Have you ever reacted quickly to an event or a person in a way you later regretted?
An outburst of anger, acceptance of an additional task that was not your duty, or a lack of reaction in an important discussion? What was the price you paid for it? Is it possible to change your behavior?
I will tell you a story. It is a late afternoon. The day was full of tensions. Paul is in a hurry in order to be on time with what he’s planned. Suddenly Jack is entering: he won’t be on time with what he’s promised. Paul feels the warm wave of irritation . Many unpleasant words are uttered about missing deadlines and about Jack himself. Jack is trying to explain, but Paul isn’t able even to concentrate on what Jack is saying. His hands are shaking, his heart is beating and his mind is full of four-letter words. Jack is upset and leaves. Paul slowly calms down. Few minutes later a reflection comes: after all, Paul can always count on him. But the voice in his mind is still loud: “but he deserved it”. Slowly this voice quiets down. Paul feels bad. What to do now?
We all see that Paul was hijacked . What grabbed him? It was his own biology and more specifically his stress reaction, his emotions, his own body. And why was the mind absent? Usually it manages his anger in a very effective way.
STRESS REACTION. Everyone has it because it protects us biologically against what we interpret as a threat. Everyone has a little bit different type of a reaction. Everyone has one reaction that is dominant: one that always manifests itself under different pressures.
It is not necessarily always an anger outburst. Wendy automatically reacts in a different way than Paul: she would drop everything, despite being really late and would help Jack immediately. There is no way she would leave him alone. George would freeze, sharpen all senses and react to the first inconsistency of Jack’s explanation. Anna would pretend that she needs to leave immediately in order to avoid the difficult conversation.
How it happens biologically? Our stress reaction is shaped in response to experience. In our neural system, when a connection between neurons is often used it become a default setting and the often used reaction become automatic. The type of the dominant reaction depends on what unconsciously we practiced in the past especially at the beginning of our life when our nervous system was not fully mature.
Can you recognize your dominant stress response?
Recall different situations from your life: someone cut you off, somebody jumped the queue ahead of you, somebody assessed you in an unfair way? How do you react during a difficult conversation? How do you accept additional tasks that are not your duties?
Have you ever regretted your automatic response? If the answer is yes: answer the following one:
Can you change it?
To answer this question, let’s have a look at how this reaction occurs. The limbic system is organized in a much simpler way than the rational cortex. When an external input arrives, it is interpreted based on rough similarities. As a consequence the limbic system initiates a program that triggers a reaction of many organs, including the muscular system. It is automatic, occurs without conscious thought. It prepares the body for a quick response to the event. It happens physically: the heart beat changes, the breath changes, and the groups of muscles contract. Like being in the starting blocks just before start of the race.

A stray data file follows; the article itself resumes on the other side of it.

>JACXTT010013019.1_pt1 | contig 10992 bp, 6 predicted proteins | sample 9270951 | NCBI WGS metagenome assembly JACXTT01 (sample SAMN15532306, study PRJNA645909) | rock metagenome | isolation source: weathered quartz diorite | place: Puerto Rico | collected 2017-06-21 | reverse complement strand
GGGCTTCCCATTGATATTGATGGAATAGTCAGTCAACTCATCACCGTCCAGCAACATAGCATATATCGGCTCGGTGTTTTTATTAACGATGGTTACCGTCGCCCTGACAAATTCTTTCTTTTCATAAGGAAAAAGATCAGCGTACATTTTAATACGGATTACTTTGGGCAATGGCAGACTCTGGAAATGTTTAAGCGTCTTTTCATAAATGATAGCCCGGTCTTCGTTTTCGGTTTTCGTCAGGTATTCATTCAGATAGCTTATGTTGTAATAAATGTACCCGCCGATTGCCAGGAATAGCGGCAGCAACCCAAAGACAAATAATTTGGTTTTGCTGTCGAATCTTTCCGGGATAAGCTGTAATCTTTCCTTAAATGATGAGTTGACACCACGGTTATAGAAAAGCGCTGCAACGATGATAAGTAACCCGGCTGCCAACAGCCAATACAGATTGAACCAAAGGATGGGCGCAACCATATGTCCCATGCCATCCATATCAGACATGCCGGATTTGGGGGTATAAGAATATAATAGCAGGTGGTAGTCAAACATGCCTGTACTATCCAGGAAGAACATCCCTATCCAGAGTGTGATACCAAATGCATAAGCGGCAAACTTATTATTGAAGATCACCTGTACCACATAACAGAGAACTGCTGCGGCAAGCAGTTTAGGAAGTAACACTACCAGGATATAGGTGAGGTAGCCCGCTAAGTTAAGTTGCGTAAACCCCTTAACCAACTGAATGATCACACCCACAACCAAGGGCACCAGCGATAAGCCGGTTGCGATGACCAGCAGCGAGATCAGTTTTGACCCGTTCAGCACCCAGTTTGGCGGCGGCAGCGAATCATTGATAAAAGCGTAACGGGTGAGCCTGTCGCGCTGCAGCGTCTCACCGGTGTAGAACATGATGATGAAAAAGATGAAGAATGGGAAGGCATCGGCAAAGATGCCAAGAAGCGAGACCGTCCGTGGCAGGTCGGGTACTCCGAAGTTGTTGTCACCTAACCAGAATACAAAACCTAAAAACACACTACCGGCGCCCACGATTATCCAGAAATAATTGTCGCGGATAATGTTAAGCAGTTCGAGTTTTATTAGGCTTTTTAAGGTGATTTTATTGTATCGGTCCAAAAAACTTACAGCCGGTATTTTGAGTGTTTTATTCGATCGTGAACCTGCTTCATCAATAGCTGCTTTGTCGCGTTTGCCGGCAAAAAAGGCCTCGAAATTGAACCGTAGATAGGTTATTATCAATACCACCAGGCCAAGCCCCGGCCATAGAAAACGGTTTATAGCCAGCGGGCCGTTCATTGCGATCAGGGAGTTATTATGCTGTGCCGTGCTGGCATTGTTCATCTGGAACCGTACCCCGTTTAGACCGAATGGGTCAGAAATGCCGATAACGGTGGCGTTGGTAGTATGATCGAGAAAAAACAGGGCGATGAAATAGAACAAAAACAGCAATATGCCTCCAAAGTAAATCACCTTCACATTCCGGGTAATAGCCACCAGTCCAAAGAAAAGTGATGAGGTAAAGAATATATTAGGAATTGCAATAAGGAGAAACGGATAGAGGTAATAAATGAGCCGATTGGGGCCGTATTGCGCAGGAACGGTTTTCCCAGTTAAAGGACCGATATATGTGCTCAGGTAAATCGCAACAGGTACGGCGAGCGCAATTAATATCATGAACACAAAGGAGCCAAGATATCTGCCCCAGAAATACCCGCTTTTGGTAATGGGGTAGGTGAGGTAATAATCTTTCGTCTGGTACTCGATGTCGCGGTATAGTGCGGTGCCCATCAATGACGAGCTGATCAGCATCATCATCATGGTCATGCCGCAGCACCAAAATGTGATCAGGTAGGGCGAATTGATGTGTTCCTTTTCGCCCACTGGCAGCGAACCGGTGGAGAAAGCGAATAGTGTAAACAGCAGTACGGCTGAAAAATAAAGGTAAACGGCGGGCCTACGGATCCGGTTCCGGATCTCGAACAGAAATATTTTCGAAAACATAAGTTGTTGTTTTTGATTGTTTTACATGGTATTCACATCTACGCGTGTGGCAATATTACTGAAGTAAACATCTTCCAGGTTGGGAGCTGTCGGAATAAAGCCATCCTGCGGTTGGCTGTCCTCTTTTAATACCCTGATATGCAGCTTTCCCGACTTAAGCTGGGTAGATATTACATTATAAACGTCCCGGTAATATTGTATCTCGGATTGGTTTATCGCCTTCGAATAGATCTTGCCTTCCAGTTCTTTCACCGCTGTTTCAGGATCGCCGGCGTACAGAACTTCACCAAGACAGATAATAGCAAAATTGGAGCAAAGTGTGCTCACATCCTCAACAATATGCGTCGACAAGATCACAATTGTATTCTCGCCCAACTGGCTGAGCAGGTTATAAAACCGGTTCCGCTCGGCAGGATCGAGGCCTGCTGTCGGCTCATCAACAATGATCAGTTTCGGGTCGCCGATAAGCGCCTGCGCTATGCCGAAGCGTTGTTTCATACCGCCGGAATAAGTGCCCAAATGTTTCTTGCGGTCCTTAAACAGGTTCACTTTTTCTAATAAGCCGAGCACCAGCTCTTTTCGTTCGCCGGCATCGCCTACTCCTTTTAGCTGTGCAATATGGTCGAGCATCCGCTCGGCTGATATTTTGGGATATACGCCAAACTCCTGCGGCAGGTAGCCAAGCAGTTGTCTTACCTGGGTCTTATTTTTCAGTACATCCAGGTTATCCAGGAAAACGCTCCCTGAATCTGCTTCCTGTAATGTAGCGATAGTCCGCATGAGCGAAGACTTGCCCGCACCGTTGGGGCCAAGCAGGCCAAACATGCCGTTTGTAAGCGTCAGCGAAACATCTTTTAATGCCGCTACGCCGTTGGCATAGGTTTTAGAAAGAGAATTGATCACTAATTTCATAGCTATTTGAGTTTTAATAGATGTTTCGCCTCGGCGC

In this moment the information reaches the rational, conscious neocortex. And only in this moment once we become aware of it we can have an influence. Usually we do it through opposing the muscles’ contraction, not allowing them to act.
Sometimes, however this control fails. It happens when the stress is strong enough or accumulated and we don’t have enough strength to fight it back : like with a straw breaking the camel’s back.
It can also happen when the neocortex is busy with other stuff or blocked by ourselves from receiving internal signals. It cannot control what it isn’t aware of.
So, we come back to our question: how can we change it?
We have actually 2 options.
The first, the so-called top – down solution involves the strengthening of the neocortex to monitor and to recognize the body’s sensations.
The second one, the so called bottom – up solution involves the body. The limbic system doesn’t understand the language of logic. The rational thinking cannot dissolve the stress reaction. The limbic system works in constant interaction with the body: it influences body’s functions, and gets the feedback from the body. That is, through the body we can affect its reactions.
That means that we should focus on the following two things
- Learn to better feel and identify own stress reaction in the body: what happens with different muscles, heart beat, the breath? Track also the internal narratives – they are also an integral part of the reaction. The quicker you become aware, the earlier you can react meaningyour efficiency will increase.
- Learn to centre the body through the breath, movement and posture. The balance in the body stimulates the emotional balance. That allows you to get back to the emotional balance instead of fighting against your own muscles and physiology. This is much more effective and requires less effort. It unlocks also the full choice of conscious actions instead of focusing on fighting back.
Limbic system learns through repetitions. It is not sufficient to know, how to do it or do it just once. If you want to manage your stress reaction, learn and keep practicing.
If it is too difficult for you to do it yourself, look for a professional support: regular somatic workshops, trainings or an individual coach. Don’t let yourself be hijacked again and again: build your own strong life according to what is important to you.